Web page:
Treasury bonds: Victim of Fed rate hikes
Treasuries this year confounded most prognosticators, who anticipated yields would rise as the Federal Reserve tapered its quantitative easing and economic growth strengthened. But the Fed's low interest rate policy continued to depress yields.
The consensus among analysts is that the central bank will begin increasing interest rates around the middle of 2015 and that's bad news for Treasuries, which have rallied since 1981. "The Fed will finally raise rates, or there will be anticipation of a rate rise," Solaris' Ghriskey says. "Has the world been wrong for a long time (in predicting higher yields)? Yes, but it's inevitable."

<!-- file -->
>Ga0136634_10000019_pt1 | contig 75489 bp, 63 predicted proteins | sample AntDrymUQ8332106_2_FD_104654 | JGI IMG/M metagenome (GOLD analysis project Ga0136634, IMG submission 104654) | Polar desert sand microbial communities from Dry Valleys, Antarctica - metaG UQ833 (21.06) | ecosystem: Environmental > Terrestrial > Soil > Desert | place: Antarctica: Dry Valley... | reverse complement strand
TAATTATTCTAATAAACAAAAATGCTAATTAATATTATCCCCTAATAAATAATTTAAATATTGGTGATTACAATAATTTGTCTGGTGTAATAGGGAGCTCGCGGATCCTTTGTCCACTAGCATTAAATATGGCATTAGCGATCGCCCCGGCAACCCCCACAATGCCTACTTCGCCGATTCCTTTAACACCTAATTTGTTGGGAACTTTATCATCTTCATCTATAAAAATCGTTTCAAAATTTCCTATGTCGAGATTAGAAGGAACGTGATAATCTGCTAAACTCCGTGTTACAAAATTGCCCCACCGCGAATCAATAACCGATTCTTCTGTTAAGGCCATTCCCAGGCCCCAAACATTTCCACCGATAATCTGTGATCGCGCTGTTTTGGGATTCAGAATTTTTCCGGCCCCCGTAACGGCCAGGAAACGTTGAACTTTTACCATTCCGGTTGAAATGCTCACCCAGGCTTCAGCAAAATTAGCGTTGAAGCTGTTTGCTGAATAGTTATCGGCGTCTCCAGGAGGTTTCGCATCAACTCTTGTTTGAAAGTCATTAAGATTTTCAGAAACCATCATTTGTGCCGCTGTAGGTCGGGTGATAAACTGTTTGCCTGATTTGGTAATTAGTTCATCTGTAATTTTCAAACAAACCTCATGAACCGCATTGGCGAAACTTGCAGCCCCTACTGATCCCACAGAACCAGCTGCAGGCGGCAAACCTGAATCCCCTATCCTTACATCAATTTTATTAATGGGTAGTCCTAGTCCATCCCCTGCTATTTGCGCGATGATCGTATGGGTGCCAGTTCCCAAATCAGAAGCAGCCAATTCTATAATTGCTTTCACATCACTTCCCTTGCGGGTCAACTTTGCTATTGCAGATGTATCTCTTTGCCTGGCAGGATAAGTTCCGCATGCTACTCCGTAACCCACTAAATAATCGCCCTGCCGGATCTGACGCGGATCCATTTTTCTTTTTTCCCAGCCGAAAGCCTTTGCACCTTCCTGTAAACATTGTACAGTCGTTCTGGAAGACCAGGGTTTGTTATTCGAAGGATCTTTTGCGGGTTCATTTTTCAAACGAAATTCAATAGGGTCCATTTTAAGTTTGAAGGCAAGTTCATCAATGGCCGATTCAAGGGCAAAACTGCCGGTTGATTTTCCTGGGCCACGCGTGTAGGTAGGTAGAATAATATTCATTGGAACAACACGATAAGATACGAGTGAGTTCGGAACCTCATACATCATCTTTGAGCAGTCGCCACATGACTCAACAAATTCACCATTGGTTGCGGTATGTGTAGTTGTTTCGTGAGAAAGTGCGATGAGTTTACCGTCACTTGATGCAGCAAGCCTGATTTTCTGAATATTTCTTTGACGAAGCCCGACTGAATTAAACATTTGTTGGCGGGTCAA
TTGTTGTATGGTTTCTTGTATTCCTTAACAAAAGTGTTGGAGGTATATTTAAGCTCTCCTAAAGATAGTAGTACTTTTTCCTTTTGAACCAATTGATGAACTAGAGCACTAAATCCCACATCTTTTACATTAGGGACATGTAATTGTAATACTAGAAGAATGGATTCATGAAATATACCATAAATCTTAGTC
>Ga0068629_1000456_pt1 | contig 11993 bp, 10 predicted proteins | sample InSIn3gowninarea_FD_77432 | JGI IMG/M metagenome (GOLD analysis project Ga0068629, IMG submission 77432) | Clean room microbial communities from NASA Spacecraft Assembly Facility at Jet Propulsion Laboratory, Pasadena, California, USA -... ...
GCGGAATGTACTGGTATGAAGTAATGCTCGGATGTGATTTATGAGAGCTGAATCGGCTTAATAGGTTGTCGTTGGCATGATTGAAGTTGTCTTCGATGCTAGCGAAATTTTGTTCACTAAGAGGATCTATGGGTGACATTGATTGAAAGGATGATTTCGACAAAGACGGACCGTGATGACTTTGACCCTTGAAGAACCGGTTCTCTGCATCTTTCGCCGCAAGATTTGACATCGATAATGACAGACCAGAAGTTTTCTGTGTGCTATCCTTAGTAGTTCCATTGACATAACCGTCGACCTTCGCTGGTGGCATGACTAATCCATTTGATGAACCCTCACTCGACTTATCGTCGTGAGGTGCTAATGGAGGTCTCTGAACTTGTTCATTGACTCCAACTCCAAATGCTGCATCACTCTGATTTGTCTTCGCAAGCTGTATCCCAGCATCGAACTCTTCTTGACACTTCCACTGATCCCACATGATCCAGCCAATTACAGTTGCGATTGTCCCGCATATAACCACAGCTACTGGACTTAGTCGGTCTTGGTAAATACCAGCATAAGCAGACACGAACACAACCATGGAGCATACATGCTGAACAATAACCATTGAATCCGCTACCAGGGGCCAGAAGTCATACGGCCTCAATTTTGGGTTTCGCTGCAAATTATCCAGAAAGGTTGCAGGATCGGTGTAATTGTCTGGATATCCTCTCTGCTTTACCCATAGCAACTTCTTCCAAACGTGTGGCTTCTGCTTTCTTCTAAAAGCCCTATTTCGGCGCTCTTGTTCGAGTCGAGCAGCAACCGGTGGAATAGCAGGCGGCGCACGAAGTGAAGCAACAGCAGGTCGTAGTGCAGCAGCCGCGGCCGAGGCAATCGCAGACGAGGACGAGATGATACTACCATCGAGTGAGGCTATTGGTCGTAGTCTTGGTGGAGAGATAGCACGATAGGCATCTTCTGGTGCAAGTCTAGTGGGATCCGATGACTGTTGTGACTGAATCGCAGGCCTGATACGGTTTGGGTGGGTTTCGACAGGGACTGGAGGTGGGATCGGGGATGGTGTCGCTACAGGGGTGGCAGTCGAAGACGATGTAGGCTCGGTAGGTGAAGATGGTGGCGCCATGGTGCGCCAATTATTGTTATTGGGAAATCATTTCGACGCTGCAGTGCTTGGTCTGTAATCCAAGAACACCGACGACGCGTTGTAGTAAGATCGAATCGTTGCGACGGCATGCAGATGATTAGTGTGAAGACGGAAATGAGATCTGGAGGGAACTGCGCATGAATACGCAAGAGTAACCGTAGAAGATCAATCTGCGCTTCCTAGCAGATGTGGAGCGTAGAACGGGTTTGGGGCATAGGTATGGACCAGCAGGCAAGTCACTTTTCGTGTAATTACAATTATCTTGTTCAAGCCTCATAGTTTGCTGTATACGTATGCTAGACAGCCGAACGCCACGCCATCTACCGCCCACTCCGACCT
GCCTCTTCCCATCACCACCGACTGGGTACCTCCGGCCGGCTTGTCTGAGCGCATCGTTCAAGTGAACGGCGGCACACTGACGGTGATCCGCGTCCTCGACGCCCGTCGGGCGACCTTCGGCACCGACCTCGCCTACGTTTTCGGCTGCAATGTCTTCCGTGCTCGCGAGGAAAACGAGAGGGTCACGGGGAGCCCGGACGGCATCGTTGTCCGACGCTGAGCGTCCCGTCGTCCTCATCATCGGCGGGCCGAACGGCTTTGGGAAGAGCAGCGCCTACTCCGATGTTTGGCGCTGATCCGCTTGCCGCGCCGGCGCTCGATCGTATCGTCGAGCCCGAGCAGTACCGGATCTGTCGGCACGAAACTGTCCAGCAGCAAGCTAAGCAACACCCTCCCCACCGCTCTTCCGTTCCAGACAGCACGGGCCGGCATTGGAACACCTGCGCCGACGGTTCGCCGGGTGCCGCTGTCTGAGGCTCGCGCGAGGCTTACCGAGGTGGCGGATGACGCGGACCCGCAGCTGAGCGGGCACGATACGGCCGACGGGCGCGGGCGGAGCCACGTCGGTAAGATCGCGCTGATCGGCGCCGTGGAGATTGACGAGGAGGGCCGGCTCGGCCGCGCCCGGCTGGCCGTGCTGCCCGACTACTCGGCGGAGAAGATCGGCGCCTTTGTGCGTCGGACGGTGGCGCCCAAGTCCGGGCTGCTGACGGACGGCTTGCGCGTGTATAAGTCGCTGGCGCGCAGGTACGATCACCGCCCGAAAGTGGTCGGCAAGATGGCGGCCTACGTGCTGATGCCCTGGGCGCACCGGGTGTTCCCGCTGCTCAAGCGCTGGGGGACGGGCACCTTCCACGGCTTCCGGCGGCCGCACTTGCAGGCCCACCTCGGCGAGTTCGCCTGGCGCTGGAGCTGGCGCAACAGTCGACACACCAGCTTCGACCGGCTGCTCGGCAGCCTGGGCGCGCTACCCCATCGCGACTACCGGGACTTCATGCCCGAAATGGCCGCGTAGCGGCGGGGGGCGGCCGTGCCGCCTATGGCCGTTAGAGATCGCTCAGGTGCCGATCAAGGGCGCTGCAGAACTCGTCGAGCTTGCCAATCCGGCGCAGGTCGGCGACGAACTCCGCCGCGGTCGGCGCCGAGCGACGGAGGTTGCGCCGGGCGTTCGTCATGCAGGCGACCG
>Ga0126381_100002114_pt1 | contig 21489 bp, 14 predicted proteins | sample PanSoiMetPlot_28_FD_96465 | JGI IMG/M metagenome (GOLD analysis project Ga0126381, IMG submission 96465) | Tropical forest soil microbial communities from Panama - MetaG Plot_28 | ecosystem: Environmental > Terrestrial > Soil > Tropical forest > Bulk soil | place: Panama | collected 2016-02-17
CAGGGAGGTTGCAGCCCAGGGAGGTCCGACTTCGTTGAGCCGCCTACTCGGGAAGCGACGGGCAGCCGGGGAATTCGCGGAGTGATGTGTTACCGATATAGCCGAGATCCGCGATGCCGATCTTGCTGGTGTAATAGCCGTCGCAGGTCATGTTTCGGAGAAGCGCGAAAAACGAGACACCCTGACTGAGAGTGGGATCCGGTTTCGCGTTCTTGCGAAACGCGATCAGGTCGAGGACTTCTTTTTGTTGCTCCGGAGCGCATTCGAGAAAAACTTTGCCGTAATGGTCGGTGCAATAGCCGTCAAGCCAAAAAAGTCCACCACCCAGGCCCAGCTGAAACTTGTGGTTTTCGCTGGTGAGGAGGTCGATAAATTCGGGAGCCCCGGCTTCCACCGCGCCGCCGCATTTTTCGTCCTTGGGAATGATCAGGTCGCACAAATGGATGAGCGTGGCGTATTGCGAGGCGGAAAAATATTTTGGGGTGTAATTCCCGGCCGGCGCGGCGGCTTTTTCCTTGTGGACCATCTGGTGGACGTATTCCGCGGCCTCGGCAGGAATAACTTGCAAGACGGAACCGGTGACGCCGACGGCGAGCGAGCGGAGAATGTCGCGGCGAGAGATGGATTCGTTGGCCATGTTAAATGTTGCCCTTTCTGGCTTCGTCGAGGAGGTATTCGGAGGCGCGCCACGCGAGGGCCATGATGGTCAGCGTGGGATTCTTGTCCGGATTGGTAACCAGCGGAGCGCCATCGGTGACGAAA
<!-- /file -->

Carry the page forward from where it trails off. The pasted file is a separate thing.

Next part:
The average forecast of Fed policymakers is that the central bank's federal funds rate target will end next year at 1.27 percent, up from zero to 0.25 percent currently, according to Convergex's Colas.
"I think the Fed is true to its word," he says. "And if it goes to 1.27 percent, there's no way the 10-year Treasury yield stays around 2.35 percent."
The yield stood at 2.33 percent on Nov. 14, and Colas predicted it will rise to 3 to 3.25 percent next year. But he injects a note of caution.
"To call an end to a rally of that kind of magnitude is spicy, though I think the facts support it," Colas says. Stronger economic growth in the U.S. than in Japan and Europe should draw investors to Treasuries.